Nameberry: Historical surnames names can become logical choicesIf you’ve spent any time on Nameberry recently or if you get our newsletter, you’ve seen the ads for my new novel, “The Possibility of You.”
By: Pamela Redmond Satran, Nameberry.com (MCT), INFORUM
If you’ve spent any time on Nameberry recently or if you get our newsletter, you’ve seen the ads for my new novel, “The Possibility of You.” The story of three women at three key moments of the past century dealing with unplanned pregnancies and questions of motherhood, the book required me to spend a lot of time researching the fashion and music, home decoration and child-rearing practices of 1916. And of course, while I was at it, I couldn’t resist digging up information about names.
One of the most fascinating sources I found was the 1916 Social Register, which listed everybody who was anybody in New York. It took both money and social standing to get your name in the Social Register, and so it was a window into upper class naming practices at the time.
One notable trend in evidence, mostly with male names but occasionally with female ones too, was last names used in first place. Long a practice in moneyed families looking to cement ties between fortunes, these surnames are not the faux Coopers and Parkers that rose up over the past few decades but the genuine article: wealthy Great Aunt Fanny’s maiden name, for instance, or maternal grandfather’s surname.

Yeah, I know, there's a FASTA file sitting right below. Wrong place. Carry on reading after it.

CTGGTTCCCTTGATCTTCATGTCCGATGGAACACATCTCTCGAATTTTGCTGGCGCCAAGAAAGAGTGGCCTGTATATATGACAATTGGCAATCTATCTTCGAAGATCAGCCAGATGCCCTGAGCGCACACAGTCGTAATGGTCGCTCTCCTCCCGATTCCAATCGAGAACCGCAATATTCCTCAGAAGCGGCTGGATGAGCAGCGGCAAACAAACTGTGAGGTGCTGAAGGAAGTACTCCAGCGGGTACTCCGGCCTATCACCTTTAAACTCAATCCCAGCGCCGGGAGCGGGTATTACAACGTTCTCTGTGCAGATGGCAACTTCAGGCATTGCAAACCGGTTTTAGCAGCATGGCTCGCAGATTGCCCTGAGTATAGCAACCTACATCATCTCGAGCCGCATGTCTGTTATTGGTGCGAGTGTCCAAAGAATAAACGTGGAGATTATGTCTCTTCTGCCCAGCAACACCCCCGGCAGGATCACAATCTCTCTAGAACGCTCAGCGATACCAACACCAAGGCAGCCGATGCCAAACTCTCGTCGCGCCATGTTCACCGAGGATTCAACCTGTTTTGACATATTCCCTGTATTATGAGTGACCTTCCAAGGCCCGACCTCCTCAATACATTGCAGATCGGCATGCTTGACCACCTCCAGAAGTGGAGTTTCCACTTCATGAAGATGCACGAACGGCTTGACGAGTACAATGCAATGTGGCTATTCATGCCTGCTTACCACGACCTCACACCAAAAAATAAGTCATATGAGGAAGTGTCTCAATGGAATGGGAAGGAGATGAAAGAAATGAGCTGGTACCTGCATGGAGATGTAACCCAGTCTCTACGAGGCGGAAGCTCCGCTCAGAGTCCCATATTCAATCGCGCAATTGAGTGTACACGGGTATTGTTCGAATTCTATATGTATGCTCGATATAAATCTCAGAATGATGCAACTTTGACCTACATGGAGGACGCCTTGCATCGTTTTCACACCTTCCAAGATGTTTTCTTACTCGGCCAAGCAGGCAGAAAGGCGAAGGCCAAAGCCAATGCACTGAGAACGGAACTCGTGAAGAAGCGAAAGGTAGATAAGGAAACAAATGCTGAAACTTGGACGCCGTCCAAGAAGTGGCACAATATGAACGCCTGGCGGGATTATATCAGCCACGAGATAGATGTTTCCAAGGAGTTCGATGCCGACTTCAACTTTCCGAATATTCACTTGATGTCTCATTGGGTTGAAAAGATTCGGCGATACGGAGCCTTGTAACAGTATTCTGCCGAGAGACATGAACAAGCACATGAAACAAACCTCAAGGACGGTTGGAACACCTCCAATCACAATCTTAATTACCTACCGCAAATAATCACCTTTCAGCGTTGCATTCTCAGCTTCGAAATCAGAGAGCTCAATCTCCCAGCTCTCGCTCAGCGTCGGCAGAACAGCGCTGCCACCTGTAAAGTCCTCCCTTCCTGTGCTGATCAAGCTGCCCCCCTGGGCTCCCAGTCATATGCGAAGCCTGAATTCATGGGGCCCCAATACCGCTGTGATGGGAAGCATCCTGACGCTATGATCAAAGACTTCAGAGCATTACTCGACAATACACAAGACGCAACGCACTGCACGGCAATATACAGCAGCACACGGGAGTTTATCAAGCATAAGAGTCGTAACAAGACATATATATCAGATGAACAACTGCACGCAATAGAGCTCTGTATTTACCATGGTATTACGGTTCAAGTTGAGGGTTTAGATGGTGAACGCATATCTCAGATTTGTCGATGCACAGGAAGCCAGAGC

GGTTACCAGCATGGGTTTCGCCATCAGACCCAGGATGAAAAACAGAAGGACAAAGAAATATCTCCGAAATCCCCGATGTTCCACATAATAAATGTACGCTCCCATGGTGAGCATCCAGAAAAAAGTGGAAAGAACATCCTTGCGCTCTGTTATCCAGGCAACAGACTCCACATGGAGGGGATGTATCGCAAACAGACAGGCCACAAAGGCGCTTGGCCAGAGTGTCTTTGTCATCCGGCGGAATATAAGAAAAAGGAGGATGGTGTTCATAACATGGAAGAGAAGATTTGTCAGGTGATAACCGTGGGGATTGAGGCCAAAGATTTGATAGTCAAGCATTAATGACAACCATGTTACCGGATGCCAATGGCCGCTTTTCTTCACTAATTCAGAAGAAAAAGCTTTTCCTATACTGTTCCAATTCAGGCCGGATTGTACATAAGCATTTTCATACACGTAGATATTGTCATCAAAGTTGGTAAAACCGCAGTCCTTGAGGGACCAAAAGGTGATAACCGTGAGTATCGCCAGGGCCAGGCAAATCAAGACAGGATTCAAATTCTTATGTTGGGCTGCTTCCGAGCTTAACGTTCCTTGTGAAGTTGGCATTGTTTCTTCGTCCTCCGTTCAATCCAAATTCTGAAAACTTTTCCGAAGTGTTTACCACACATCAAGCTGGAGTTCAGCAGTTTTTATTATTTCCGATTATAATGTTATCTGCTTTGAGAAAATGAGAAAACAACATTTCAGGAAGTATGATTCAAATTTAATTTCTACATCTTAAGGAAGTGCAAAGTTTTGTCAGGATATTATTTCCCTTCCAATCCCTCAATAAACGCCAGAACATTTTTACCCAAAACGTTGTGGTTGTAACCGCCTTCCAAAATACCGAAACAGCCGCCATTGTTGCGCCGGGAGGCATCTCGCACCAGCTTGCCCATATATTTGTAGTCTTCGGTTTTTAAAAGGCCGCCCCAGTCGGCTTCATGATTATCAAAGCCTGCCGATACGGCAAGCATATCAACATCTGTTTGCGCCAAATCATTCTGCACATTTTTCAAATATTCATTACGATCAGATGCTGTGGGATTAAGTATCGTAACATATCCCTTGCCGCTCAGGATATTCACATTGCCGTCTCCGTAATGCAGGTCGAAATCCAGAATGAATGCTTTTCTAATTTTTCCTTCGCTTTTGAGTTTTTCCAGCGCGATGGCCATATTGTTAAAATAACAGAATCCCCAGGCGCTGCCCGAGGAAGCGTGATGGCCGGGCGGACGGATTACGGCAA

Choices from the 1916 Social Register:
Averell (an appealing April update)
Holloway (great for a girl?)
Loring (to honor a Lori)
Thatcher (been hearing this one recently)
Nameberry is a baby-naming site produced by Pamela Redmond Satran and Linda Rosenkrantz, co-authors of 10 bestselling baby name guides, including the newest, “Beyond Ave and Aiden: The Enlightened Guide to Naming Your Baby.” See more at http://nameberry.com.